This month, Wines from Spain sat down with Master Sommelier, Sommelier Magazine publisher, and TEXSOM co-founder James Tidwell to talk about the explosive growth of wine education in the last few years, emerging DO’s that offer inspiring wines ripe for enjoyment and meditation, and how the dizzying breadth of native choices makes it nearly impossible to pick just one “desert island” Spanish wine.
James, you have one of the most impressive resumes in the wine industry: one of only 256 Master Sommeliers in the world, you’re the publisher of Sommelier magazine, Co-Founder of TEXSOM, Co-Owner and Producer of the TEXSOM International Wine Awards, and Master Sommelier at the Four Seasons Hotels and Resorts—just to mention, well, a few highlights. How did you get your start in the wine world?
I was reared in a family that did not drink, but loved to eat! I was pursuing a business degree in university and decided that I needed to learn wine for the business world, so I enrolled in a wine appreciation class. After university, I was fortunate to participate in a work exchange program which took me to Germany. I worked for a small, family-owned food service equipment manufacturer. My boss was French, and we drove all over Europe in his old Citroen station wagon calling on some of—what I later learned were—the best restaurants and hotels in Europe. He knew “the best,” whether the best wurst in Dusseldorf or the best croissant in France—there was always an adventure of a slight detour down a side road. He arranged my first haute cuisine meal, a multi-course French affair with wines. This made me even more interested in food and wine, and my boss encouraged me to get into the hospitality business. Upon returning to the United States, I moved to Little Rock, Arkansas. I did some research, then walked into one of the best wine shops in the state and said, “I don’t know much about wine, but I am willing to learn and have some skills.” I handed the owner, Lee Johnson, my CV and he immediately said, “I think we have a spot for you.” So, I can’t even compete in those games where sommeliers try to “one-up” each other with the well-known names where they first worked. But, all seems to have gone okay so far! Detours down side roads in search of vinous adventures have kept me well-occupied.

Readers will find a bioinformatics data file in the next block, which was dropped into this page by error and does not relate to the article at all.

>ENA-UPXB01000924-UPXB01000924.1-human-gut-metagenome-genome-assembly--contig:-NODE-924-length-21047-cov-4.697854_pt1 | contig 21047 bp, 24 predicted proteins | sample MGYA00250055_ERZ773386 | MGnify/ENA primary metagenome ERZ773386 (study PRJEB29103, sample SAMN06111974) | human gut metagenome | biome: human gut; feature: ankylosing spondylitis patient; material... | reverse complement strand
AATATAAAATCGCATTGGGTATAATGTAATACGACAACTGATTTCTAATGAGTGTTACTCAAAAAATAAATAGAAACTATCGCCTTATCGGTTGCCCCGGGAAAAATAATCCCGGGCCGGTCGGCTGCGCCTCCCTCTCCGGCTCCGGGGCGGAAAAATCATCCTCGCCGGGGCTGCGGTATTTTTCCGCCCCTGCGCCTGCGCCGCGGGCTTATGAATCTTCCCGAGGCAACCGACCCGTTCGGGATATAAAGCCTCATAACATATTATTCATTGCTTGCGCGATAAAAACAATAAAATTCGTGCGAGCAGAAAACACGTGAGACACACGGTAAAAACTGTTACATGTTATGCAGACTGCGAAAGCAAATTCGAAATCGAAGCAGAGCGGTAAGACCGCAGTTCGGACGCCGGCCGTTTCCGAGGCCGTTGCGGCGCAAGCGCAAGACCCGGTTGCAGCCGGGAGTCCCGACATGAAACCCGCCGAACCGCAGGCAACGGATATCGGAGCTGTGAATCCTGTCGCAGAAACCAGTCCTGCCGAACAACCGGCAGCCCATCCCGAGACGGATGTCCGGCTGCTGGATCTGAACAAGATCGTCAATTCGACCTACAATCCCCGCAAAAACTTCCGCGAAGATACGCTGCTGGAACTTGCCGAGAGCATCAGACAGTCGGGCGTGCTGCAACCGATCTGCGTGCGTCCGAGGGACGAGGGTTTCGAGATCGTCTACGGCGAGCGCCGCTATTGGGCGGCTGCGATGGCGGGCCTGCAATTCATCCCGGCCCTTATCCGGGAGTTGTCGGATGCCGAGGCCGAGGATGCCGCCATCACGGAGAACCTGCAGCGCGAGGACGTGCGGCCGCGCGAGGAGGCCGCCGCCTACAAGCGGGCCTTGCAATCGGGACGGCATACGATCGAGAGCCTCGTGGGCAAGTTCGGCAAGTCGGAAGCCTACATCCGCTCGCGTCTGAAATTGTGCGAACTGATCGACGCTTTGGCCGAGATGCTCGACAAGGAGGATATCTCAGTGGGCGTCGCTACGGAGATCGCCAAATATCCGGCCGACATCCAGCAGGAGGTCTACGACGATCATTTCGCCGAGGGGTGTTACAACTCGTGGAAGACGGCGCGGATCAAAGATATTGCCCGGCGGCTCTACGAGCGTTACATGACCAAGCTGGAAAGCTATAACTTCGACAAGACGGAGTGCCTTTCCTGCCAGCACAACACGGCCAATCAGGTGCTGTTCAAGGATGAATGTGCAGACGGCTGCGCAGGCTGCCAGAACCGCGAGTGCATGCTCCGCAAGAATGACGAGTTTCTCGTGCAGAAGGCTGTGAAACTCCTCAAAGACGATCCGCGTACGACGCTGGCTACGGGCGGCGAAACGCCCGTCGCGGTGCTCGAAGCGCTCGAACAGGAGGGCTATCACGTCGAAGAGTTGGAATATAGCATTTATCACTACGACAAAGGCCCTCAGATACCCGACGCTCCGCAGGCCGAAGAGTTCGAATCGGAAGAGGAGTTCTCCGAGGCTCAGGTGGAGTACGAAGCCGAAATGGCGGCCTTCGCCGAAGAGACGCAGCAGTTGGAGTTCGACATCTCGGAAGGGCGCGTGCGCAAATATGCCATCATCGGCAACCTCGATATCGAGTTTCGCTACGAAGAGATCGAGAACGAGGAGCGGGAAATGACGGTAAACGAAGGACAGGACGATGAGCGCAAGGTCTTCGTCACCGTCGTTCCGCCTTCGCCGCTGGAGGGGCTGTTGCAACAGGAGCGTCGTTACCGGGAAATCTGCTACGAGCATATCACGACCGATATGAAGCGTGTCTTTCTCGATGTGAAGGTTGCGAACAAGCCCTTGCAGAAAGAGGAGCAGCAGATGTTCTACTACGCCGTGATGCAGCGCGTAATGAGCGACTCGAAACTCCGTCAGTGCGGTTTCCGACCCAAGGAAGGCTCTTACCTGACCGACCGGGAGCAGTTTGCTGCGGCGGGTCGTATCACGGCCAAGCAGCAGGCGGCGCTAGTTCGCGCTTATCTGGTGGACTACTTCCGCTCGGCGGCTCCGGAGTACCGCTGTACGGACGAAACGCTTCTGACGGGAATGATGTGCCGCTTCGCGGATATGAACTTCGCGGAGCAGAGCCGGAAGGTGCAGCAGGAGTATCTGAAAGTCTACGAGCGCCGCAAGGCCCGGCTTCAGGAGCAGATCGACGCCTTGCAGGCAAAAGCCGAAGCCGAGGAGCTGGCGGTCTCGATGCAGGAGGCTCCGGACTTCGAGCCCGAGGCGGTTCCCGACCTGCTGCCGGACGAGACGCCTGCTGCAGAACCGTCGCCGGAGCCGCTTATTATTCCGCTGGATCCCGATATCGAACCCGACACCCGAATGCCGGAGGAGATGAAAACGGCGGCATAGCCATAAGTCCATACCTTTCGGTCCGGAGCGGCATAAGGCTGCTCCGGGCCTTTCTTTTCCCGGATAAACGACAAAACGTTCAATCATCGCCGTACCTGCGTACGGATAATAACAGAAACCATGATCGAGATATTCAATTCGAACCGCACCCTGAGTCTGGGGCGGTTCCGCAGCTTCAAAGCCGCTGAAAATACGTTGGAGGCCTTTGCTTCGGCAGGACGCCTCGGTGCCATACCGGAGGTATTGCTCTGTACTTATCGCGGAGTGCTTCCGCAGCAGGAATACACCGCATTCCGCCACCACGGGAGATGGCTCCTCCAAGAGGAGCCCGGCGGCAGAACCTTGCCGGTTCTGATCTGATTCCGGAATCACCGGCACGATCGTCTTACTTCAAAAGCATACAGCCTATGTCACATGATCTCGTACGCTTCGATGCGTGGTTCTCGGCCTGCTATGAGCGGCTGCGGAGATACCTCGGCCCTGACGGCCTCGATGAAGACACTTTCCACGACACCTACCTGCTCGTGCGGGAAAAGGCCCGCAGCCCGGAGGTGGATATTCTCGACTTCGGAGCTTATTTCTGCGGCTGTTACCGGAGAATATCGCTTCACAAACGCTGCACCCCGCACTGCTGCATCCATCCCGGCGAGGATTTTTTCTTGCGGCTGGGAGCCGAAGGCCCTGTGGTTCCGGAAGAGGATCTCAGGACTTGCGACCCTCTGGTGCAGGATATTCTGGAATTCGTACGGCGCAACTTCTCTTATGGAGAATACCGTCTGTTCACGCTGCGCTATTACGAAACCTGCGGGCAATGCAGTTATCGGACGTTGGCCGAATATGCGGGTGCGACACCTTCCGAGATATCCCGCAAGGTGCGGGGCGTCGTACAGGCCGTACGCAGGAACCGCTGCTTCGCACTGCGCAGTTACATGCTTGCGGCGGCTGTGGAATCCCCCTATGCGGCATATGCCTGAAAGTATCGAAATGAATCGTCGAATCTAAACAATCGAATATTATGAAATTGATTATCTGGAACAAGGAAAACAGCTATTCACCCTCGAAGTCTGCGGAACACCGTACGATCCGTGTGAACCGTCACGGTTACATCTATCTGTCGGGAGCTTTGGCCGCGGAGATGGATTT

What are some emerging trends in the industry that you are tracking?
The use of autochthonous and lesser-known grape varieties is encouraging for the diversity this creates in selection and styles.
Are there any trends specific to Spanish wine that you see in restaurants, media, and beverage education that surprise or excite you?
Just as I am following the emphasis on different grape varieties generally, I am following the use of lesser-known grape varieties in Spain There are some exciting wines being made in Spain using grapes that are not as well-known to the everyday wine consumer. However, I always like to visit the classics too!
What regions or DOs in Spain inspire you right now? Where should wine lovers be looking to discover their next favorite Spanish wine?